If there is one thing Singaporeans love, it is good food. And Kovan has plenty of it, from Teochew porridge to nasi lemak and curry rice.
Once a part of Hougang, Kovan was recently in the spotlight for the wrong reasons. A double murder there last month shocked the country.
But there is more to this estate, which has long enjoyed a reputation of being a food haven.
Quiet in the day, the area that runs along Upper Serangoon Road comes alive on weekend nights as people flock there for late-night treats. In addition to family-run eateries, there are smaller cafes serving Western and Thai food, and a myriad of desserts.
"It's convenient for us, and the food here feels like an authentic, home-cooked meal," said finance manager Derrick Lee, 35.
He and his wife have made Soon Soon Teochew Porridge their dinner stop for years, as they travel from work in Shenton Way to home in Sengkang.
Some come from even farther.
Salesman Jimmy Lee, 29, lives in Tampines, but still makes the regular 2am trek to Punggol Nasi Lemak. "It's my favourite supper place," he said.
Then there are those who decided to eliminate the travel by moving to Kovan.
Said Ms Joline Ng, 40: "My family shifted here two years ago, because there are so many food options nearby. It's also near my daughter's school." Her daughter studies at Paya Lebar Methodist Girls' Secondary School.
Food here is good and cheap, say residents. A hawker centre in the heart of Kovan, where long queues for fishball noodles and char kway teow are a daily affair, offers a soya bean drink for just 30 cents.
The convenience is another draw. Kovan MRT station, which is on the North-East line, opened in 2003. The nearby Kallang-Paya Lebar Expressway provides a direct route to the city, and plenty of buses are available along Upper Serangoon Road, which cuts through the heart of Kovan.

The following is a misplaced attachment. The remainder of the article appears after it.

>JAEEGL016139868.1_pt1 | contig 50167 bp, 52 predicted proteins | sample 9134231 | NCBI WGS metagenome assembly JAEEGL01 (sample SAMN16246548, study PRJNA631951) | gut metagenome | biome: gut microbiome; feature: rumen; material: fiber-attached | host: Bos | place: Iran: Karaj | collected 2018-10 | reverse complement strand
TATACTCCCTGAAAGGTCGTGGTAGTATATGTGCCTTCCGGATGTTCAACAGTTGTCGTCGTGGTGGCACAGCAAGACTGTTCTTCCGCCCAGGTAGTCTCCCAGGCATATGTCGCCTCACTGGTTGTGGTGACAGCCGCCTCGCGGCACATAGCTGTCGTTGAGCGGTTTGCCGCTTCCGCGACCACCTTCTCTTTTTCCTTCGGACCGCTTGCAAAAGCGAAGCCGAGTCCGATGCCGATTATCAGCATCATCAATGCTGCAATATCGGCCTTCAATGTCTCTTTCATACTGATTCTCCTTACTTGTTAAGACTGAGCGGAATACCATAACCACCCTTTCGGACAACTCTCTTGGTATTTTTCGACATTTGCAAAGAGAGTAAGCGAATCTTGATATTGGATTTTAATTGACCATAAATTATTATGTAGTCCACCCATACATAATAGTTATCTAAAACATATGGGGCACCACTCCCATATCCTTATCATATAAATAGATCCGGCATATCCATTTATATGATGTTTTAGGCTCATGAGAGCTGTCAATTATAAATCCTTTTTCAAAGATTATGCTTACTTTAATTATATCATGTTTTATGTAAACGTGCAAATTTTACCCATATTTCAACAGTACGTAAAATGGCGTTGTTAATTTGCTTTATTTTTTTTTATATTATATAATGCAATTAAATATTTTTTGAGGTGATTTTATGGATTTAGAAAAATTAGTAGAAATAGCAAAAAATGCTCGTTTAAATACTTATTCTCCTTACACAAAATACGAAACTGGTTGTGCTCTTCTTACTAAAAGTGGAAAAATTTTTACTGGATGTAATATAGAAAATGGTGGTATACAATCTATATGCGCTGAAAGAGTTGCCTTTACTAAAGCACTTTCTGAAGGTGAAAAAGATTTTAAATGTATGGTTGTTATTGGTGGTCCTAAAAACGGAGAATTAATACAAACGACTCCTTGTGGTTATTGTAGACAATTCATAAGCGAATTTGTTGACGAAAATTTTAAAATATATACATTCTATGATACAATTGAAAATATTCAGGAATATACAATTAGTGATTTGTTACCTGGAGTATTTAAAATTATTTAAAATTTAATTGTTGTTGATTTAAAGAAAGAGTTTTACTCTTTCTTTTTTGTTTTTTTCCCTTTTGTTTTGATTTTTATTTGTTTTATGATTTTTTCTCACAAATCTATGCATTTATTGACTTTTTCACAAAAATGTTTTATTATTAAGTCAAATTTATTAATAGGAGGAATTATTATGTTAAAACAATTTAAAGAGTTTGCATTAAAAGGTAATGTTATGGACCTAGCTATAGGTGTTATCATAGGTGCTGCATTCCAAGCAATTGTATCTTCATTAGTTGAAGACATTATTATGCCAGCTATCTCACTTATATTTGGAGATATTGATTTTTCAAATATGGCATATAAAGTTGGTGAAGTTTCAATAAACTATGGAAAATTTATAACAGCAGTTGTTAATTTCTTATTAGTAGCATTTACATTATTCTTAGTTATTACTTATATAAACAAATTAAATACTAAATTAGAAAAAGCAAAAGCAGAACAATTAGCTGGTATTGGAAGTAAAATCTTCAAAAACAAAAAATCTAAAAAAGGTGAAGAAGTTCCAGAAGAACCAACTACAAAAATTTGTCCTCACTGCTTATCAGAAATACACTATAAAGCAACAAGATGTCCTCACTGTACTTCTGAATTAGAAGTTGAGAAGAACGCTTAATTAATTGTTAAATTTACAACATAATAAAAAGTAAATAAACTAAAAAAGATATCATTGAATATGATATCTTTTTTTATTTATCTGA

With the area more accessible than ever, more young families and expatriates have moved in.
The old and the new mix freely in Kovan, which was once home to many Teochews, who called the place la gou jio or Hougang 6th Milestone, indicating its distance from the landmark Fullerton Hotel.
Many old buildings have been replaced, such as the Simon Road Market. Standing in its place is Kovan Residences, one of the many condominiums that now dot the suburb. But the Housing Board (HDB) blocks built in 1983 still remain, along with some of the shops that moved in then.
Retiree Francis Chng, 58, has lived the changes. Born in a nearby kampung, he now lives in one of Kovan's newly minted condos.
"In the 1960s, us kids would catch guppies in the big longkang (drain) beside the wet market," he recalled. "There were rambutan and durian trees everywhere, and shops selling chicks and ducklings to the villagers."
He misses the open spaces.
What he does not miss are the secret societies which used to blight the area in the 1960s and early 1970s.
Crime has once again cast a shadow on the small estate after car workshop owner Tan Boon Sin, 66, and his son, businessman Tan Chee Heong, 42, were killed at Hillside Drive on July 10.
A veteran policeman has been charged with the grisly murders.
Recently, police have also put up two crime alerts on house- breaking at the Hillside Drive estate.
Several residents admit that the private estate can get quiet at night, and could do with more street lamps and police patrols.
But those who live in a small cluster of HDB blocks on the opposite side of the road believe the area is lively enough, with a bowling alley which closes late, and a 24-hour coffee shop.
Coffee shop owner Sam Toh, 53, lives in the same row of terrace houses as the one where the double murder took place.
He said: "Okay lah, no danger. It's very quiet, very peaceful and tranquil. This thing was an exception, it's something that could have happened in any estate."
This story was first published in The Straits Times on Aug 2, 2013.To subscribe to The Straits Times, please go to http://www.sphsubscription.com.sg/eshop/